‘Scotland’s Future’ ended up being a gift to the anti-independence campaign. It provided them with a plethora of targets to attack and countless opportunities to aggravate and exploit divisions in the independence movement. The currency issue is illustrative. There was no rational reason why the entire movement could not support the position set out in the ‘White Paper’. At the very least, even the far left could have just settled for the general fallback position that monetary policy would be decided by a democratically elected Scottish Government after independence was restored. Instead, they attacked the position viciously and incessantly. In so doing, they undermined the Yes campaign.

Better Together / Project Fear exposed and emphasised existing differences by asking the “What currency?” question. It was a trap. And the largest part of the Yes movement walked right into it. They came up with numerous different answer. Then started arguing amongst themselves about which was ‘correct’. None of them were ‘correct’! There is no correct answer to the question because monetary policy cannot be stipulated in advance. All public policy must respond to developments and be shaped by circumstances. Monetary policy is no exception – even if, by the nature of things, it is less responsive and less malleable than, say, fiscal policy.

In a political campaign, when your opponents throw questions at you, your first response should not be to scurry around trying to find an answer which will satisfy both your opponents and your own side. Your opponents will never admit to being satisfied and, if it is a contentious issue, there will be those on your own side who may be genuinely and vociferously dissatisfied. Your opponents, if they are any good, will always ask questions about contentious issues. Your first reaction should be to ask yourself why they are asking a given question.

There are three reasons. Questions generate doubt. The fact that a question is being asked makes the thing it’s being asked about questionable. The more questions that are asked, and the more effort there is to answer them, the more dubious the thing becomes in the minds of those attending to the debate.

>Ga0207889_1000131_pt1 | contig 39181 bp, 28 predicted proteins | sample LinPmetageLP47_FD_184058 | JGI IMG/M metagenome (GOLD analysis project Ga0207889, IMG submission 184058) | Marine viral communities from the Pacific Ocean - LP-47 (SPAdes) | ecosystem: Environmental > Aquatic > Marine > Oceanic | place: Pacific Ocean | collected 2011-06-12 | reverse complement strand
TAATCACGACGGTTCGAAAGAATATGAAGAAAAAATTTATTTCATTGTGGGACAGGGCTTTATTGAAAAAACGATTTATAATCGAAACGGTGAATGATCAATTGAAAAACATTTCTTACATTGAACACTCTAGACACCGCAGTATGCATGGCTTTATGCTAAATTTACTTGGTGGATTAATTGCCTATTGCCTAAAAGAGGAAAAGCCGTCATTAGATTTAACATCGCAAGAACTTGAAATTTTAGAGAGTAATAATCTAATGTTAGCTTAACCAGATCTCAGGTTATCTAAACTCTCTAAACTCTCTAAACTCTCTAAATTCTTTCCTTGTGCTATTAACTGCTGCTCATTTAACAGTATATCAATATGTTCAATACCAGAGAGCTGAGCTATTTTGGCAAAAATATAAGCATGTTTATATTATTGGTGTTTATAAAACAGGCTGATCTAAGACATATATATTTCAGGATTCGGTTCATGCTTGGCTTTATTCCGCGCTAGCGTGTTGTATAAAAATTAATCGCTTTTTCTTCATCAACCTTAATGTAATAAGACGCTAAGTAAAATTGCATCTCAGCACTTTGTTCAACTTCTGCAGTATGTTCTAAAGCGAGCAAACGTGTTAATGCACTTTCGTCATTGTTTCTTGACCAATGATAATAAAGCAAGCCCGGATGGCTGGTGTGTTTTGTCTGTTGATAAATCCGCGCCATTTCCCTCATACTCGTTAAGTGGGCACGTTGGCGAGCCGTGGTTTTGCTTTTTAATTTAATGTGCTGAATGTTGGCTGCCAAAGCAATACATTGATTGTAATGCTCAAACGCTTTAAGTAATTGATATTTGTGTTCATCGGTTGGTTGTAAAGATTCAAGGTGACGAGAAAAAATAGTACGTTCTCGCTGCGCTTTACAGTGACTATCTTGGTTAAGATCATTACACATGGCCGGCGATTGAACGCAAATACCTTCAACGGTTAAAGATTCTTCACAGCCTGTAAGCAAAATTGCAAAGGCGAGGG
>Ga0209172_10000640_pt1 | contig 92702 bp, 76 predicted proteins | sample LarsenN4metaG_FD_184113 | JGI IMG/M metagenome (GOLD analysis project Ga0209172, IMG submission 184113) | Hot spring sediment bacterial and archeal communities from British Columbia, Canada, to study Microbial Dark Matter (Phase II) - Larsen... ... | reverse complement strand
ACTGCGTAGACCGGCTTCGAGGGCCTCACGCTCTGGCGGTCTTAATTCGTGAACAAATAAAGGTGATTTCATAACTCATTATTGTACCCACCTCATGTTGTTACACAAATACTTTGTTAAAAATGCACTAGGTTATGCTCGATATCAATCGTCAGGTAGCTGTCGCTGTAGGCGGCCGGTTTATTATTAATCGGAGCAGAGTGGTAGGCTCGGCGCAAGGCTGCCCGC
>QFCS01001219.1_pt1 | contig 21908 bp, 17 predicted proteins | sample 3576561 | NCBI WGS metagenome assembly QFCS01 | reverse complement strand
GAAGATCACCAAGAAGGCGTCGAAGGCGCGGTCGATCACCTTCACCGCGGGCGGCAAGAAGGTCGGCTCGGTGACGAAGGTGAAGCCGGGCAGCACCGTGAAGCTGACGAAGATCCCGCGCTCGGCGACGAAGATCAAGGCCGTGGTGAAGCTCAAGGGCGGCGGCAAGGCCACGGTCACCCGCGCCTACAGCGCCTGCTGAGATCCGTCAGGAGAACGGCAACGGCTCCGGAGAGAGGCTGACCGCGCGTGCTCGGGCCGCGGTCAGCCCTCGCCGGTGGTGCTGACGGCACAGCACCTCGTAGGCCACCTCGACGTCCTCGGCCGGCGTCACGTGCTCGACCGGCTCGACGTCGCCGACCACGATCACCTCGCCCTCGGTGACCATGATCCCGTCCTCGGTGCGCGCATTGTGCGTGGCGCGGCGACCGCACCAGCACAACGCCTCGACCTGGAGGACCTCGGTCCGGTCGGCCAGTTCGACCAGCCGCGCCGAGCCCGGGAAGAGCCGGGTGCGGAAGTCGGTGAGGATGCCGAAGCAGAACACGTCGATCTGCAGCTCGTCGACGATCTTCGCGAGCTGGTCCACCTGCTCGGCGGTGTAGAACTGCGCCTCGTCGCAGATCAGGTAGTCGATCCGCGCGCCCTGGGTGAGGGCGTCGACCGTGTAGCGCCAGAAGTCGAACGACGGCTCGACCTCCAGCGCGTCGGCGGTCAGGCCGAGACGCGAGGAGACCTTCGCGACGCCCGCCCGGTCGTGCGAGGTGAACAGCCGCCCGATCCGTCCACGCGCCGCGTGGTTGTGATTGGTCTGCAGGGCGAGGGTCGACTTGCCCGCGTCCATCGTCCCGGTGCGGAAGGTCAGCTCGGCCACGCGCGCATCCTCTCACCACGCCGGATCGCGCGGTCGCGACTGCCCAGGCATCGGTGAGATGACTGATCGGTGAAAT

Also, your opponents will ask question that they know will bring out the disagreement within your side. That’s pretty much a constant and true of any question.

They might also ask a particular question in order to divert the debate from the question they don’t want asked of them. In the case of the currency issue, the question they didn’t want to have to answer was “Do you believe Scotland is capable of managing its own monetary policy?”. If, instead of the knee-jerk response the Yes movement indulged in, we had thrown that question at British Nationalist politicians, it would have turned things around.

Why have no lessons been learned from the 2014 campaign? That is a question the SNP and the Yes movement do need to answer. Andrew notes that our opponents “won’t even make the positive case for the Union”. Of course they won’t! they have never been required to. We were too busy frantically scabbling around trying to find more and better answers to ever ask them awkward questions. They new better than get into debate about the detail of their case. We obsessed about the detail of ours. There could never be even broad agreement about such detail. The more detail there is, the more scope for disagreement.

Division will always undermine a campaign. Discussion of policy will always create division. The solution? Don’t discuss policy!

A unified, focused and disciplined political campaign cannot be built around a contested concept. As we have learned, ‘independence’ is a highly contested concept. It didn’t help that the framing of the 2014 referendum question made ‘independence’ the contentious issue. Independence is normal. It is the Union which is anomalous. And there is the key to unifying the cause. There can be no unified case for independence. So it is all the more important to bring together the whole independence movement with a unified case against the Union.

Unifying the cause – bringing together all the diverse parts of the independence movement – requires that we find the single factor which is common to all those parts. I call it the point of accommodation. The point at which even the most divergent elements of the Yes movement can reach agreement. The point of accommodation is encapsulated in the hashtag #DissolveTheUnion. That is the thing that every single person in the Yes movement holds in common. We all want independence. But we cannot all agree on what independence is or should be. We can, however, all agree that restoring independence requires that we dissolve the political union between Scotland and England.

That is how we unite the cause. We create a unified case against the Union. We make the Union the contentious issue. We force our opponents to defend the Union. We ask questions about the Union. We exploit already growing doubts about the Union and plant new doubts about the Union in people’s minds.

We explain to people, in a frank, forthright and honest manner, what the Union means for Scotland; and what it promises to mean in the future. We tap into people’s sense of justice and spark their anger at the injustice of the Union.

We do all this while offering the people of Scotland a straightforward solution to the problem of an anomalous, archaic and grotesquely asymmetric, Union. We offer them the option to dissolve the Union. We offer them the chance to restore constitutional normality. We offer them independence.



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Being odd